What you need to know about whitening teeth using strawberries

  • There are plenty of DIY teeth-whitening hacks online, and one of the more popular ones involves whitening teeth using a paste made from strawberries
  • Experts give the low-down on whether this home remedy actually works
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Using strawberries to whiten your teeth can actually do more harm than good. Photo: Shutterstock

Bloggers and influencers have long touted that strawberries are a natural remedy for teeth whitening. Some have even recommended using the fruit to make a whitening paste with baking soda, claiming its malic acid was a natural remedy.

Can strawberries really whiten your teeth? Gena Hamshaw, a registered dietitian in New York City and the author of “The Full Helping” blog, debunked the myth. She says the acids in strawberries may erode tooth enamel “especially if the strawberries come into contact with teeth for a prolonged period of time.”

Dr Ada S. Cooper, spokesperson for the American Dental Association, agrees. “The truth is the use of strawberries to whiten your teeth may actually do more harm than good,” Cooper says, adding the practice is “not advisable and is ineffective.”

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A study published in 2015 in Operative Dentistry showed the idea that strawberries can serve as a healthy, effective remedy to whiten your teeth was misinformation. Researchers looked at 120 extracted molars split into six different groups for varying methods of teeth whitening and found that “DIY whitening was the least effective” method.

What happens when you apply strawberries to your teeth?

Cooper breaks down what happens when you apply strawberries to your teeth to try to whiten them.

“Strawberries contain citric acid which may give teeth a very temporary whiter appearance after you apply it,” she says. But that does not mean the stains on your teeth have been removed.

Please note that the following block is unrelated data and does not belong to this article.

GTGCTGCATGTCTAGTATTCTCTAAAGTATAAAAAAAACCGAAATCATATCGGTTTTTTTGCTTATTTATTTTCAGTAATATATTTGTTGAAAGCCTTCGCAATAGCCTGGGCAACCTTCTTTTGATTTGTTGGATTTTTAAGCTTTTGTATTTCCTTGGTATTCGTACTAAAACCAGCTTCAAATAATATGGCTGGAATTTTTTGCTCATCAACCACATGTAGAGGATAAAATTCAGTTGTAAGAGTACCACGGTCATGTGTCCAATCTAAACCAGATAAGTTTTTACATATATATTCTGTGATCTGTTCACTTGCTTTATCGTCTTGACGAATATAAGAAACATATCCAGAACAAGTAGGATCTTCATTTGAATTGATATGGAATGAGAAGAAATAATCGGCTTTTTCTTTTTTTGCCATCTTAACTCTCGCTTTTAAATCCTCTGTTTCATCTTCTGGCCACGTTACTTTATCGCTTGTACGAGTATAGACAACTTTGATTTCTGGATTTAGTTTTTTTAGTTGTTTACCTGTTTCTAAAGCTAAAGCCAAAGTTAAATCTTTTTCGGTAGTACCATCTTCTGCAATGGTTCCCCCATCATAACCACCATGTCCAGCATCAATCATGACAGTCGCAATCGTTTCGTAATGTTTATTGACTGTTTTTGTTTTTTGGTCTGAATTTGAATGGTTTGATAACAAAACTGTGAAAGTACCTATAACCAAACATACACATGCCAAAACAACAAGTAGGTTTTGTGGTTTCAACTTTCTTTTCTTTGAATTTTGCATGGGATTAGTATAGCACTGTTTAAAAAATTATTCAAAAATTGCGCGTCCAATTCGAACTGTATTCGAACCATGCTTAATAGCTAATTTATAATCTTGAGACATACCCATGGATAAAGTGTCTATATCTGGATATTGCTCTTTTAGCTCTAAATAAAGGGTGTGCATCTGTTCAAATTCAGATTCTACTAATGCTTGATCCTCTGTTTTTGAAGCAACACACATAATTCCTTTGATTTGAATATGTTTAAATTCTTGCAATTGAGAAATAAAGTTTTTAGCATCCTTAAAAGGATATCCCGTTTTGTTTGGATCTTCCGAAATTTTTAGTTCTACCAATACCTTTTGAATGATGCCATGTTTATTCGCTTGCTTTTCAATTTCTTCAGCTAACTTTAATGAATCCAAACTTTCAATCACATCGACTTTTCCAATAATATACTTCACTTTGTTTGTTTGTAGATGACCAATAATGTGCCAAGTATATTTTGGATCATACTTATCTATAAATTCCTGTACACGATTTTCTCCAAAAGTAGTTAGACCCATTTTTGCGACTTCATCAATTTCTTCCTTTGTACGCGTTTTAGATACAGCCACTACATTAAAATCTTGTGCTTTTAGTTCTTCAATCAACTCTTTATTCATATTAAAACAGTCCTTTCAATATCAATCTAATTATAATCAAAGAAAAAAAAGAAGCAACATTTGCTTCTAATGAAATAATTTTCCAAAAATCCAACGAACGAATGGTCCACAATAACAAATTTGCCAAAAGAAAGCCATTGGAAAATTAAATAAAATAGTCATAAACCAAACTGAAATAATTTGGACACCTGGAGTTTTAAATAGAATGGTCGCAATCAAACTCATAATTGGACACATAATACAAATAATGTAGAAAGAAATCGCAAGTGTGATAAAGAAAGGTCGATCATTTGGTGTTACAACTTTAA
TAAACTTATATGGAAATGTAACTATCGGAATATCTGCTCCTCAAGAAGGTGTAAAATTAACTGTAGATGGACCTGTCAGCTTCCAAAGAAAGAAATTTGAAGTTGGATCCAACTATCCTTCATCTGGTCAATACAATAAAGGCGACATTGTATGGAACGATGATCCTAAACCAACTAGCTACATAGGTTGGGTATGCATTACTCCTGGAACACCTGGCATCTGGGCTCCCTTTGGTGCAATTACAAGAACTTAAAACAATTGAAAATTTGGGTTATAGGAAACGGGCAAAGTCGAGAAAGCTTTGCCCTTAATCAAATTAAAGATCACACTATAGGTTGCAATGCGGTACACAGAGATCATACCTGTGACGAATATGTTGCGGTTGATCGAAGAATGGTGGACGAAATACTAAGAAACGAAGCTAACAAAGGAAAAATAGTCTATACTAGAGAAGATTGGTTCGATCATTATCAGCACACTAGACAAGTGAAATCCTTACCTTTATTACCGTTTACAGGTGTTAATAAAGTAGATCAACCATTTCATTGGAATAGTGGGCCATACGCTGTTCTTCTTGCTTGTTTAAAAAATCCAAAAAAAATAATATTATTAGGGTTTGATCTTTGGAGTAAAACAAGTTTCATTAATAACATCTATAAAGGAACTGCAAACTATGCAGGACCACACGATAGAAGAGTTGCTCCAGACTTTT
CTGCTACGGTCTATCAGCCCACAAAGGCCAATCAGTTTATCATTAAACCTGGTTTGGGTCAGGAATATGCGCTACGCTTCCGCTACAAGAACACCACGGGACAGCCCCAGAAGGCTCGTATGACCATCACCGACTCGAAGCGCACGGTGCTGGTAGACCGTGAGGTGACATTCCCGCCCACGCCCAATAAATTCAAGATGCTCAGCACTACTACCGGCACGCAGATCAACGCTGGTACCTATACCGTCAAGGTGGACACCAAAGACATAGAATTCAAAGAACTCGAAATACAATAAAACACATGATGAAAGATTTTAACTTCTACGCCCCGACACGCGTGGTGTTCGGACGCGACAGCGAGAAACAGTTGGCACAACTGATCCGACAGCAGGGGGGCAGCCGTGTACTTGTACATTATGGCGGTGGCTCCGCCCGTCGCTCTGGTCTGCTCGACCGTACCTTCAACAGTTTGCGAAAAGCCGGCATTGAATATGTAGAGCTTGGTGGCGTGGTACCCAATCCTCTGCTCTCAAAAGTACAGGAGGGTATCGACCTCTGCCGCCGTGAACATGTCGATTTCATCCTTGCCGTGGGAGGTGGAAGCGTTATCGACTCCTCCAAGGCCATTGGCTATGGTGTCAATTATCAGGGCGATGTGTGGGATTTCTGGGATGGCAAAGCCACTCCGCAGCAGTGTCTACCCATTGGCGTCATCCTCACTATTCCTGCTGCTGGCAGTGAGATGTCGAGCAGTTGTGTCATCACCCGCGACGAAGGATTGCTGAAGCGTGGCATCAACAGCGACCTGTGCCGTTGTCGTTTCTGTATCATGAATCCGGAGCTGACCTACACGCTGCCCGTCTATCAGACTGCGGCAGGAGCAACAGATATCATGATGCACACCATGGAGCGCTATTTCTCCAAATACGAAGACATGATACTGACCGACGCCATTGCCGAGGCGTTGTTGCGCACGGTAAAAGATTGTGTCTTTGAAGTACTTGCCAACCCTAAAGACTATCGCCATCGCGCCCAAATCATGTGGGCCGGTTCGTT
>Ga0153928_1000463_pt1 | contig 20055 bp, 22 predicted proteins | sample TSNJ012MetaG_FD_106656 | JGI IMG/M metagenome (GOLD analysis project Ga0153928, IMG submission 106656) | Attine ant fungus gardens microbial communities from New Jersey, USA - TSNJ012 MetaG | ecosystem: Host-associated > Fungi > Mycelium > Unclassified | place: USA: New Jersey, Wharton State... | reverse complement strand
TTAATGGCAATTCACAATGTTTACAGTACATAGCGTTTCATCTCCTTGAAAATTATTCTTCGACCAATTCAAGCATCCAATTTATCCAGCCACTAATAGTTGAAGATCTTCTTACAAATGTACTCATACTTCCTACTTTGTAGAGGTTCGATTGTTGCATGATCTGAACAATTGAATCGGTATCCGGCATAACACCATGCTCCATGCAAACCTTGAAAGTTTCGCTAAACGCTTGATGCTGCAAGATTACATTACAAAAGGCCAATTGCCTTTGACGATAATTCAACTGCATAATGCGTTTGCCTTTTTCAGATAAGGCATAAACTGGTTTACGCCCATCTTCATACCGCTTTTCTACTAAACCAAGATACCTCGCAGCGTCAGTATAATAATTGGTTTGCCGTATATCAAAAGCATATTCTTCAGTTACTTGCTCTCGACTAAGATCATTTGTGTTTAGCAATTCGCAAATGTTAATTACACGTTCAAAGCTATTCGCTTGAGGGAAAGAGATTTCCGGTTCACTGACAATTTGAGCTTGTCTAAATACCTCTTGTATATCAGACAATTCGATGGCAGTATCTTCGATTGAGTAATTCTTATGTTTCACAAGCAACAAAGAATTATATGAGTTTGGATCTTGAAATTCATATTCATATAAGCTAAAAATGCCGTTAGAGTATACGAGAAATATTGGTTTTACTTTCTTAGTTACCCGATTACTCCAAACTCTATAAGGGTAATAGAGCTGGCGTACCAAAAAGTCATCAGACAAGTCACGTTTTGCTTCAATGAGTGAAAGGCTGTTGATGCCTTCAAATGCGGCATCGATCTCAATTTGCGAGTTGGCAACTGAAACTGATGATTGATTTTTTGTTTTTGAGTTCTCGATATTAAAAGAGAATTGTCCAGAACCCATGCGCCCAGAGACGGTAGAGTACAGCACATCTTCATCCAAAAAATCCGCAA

The acid from the berries breaks down your tooth enamel and causes dehydration. So, the teeth may temporarily appear whiter.

Rubbing strawberries on your teeth may create the illusion of whiter teeth for only a short period of time. Photo: Shutterstock

“Shortly after the tooth colour returns, making any benefit that it might provide to tooth whitening first of all negligible and secondarily very, very transient,” she says.

It’s an illusion. Your teeth may look whiter for an hour or so but that does not mean they are actually whiter.

“Strawberries don’t contain any ingredients that can actually lift stains off of the tooth structure,” Cooper says. “And that’s what’s necessary in order to whiten your teeth.”

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If you want to whiten your teeth, see your dentist first

Cooper advises seeing your dentist before deciding on any whitening option whether you’re investigating tooth whitening paste, in-office treatments or take home treatments. Sometimes, whitening treatments will not actually work to fix discolouration of concern.

“Oftentimes, discolouration in the tooth structure can be caused by things that are not going to be corrected by tooth whitening like cavities and other problems,” she explains, noting a dentist would be able to help determine the proper course of treatment.

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You can still eat strawberries

While strawberries are not a great option for teeth whitening, they aren’t going to hurt your teeth if you continue to eat them.

There’s a big difference between eating strawberries and placing them to sit on the tooth structure to whiten your teeth.

“When you eat strawberries, strawberries are exposed to your tooth structure for a very limited period of time,” Cooper says. “So, the citric acid does not have an opportunity to erode the tooth structure.”

On top of limited exposure, your saliva contains properties that can neutralise acids, according to Cooper. Those factors minimise the damage that citric and other acids found within strawberries can cause.

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